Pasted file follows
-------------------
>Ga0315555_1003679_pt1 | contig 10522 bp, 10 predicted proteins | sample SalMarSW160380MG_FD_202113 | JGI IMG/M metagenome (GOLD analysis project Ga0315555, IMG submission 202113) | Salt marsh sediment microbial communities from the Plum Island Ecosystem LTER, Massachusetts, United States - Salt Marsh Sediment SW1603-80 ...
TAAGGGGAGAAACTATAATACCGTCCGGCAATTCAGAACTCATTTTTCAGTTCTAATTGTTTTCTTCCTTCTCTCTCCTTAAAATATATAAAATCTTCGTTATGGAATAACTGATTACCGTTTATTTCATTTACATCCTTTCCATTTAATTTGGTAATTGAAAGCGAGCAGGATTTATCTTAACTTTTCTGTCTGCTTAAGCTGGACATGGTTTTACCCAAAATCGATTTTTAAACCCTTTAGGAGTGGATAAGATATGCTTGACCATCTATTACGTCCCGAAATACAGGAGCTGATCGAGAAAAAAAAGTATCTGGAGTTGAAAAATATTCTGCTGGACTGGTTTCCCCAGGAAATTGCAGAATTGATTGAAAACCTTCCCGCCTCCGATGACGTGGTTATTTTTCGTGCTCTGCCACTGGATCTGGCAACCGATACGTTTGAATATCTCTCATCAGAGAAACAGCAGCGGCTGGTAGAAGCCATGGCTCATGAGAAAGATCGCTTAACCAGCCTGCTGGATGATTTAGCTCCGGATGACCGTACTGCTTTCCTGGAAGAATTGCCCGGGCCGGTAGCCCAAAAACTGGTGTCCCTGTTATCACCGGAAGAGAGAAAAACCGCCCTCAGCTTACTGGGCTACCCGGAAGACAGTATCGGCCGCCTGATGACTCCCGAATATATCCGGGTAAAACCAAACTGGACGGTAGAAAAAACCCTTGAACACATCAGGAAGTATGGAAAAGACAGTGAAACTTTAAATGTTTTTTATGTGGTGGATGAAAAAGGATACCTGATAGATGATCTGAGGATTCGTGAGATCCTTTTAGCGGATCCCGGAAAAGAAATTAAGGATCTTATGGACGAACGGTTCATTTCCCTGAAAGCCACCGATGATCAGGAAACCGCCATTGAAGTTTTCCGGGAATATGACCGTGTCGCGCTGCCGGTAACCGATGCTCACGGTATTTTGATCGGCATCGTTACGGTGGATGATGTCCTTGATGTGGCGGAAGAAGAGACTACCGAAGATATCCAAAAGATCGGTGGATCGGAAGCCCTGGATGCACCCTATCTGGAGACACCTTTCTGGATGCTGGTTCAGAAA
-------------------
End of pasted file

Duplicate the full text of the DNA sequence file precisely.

>Ga0315555_1003679_pt1 | contig 10522 bp, 10 predicted proteins | sample SalMarSW160380MG_FD_202113 | JGI IMG/M metagenome (GOLD analysis project Ga0315555, IMG submission 202113) | Salt marsh sediment microbial communities from the Plum Island Ecosystem LTER, Massachusetts, United States - Salt Marsh Sediment SW1603-80 ...
TAAGGGGAGAAACTATAATACCGTCCGGCAATTCAGAACTCATTTTTCAGTTCTAATTGTTTTCTTCCTTCTCTCTCCTTAAAATATATAAAATCTTCGTTATGGAATAACTGATTACCGTTTATTTCATTTACATCCTTTCCATTTAATTTGGTAATTGAAAGCGAGCAGGATTTATCTTAACTTTTCTGTCTGCTTAAGCTGGACATGGTTTTACCCAAAATCGATTTTTAAACCCTTTAGGAGTGGATAAGATATGCTTGACCATCTATTACGTCCCGAAATACAGGAGCTGATCGAGAAAAAAAAGTATCTGGAGTTGAAAAATATTCTGCTGGACTGGTTTCCCCAGGAAATTGCAGAATTGATTGAAAACCTTCCCGCCTCCGATGACGTGGTTATTTTTCGTGCTCTGCCACTGGATCTGGCAACCGATACGTTTGAATATCTCTCATCAGAGAAACAGCAGCGGCTGGTAGAAGCCATGGCTCATGAGAAAGATCGCTTAACCAGCCTGCTGGATGATTTAGCTCCGGATGACCGTACTGCTTTCCTGGAAGAATTGCCCGGGCCGGTAGCCCAAAAACTGGTGTCCCTGTTATCACCGGAAGAGAGAAAAACCGCCCTCAGCTTACTGGGCTACCCGGAAGACAGTATCGGCCGCCTGATGACTCCCGAATATATCCGGGTAAAACCAAACTGGACGGTAGAAAAAACCCTTGAACACATCAGGAAGTATGGAAAAGACAGTGAAACTTTAAATGTTTTTTATGTGGTGGATGAAAAAGGATACCTGATAGATGATCTGAGGATTCGTGAGATCCTTTTAGCGGATCCCGGAAAAGAAATTAAGGATCTTATGGACGAACGGTTCATTTCCCTGAAAGCCACCGATGATCAGGAAACCGCCATTGAAGTTTTCCGGGAATATGACCGTGTCGCGCTGCCGGTAACCGATGCTCACGGTATTTTGATCGGCATCGTTACGGTGGATGATGTCCTTGATGTGGCGGAAGAAGAGACTACCGAAGATATCCAAAAGATCGGTGGATCGGAAGCCCTGGATGCACCCTATCTGGAGACACCTTTCTGGATGCTGGTTCAGAAA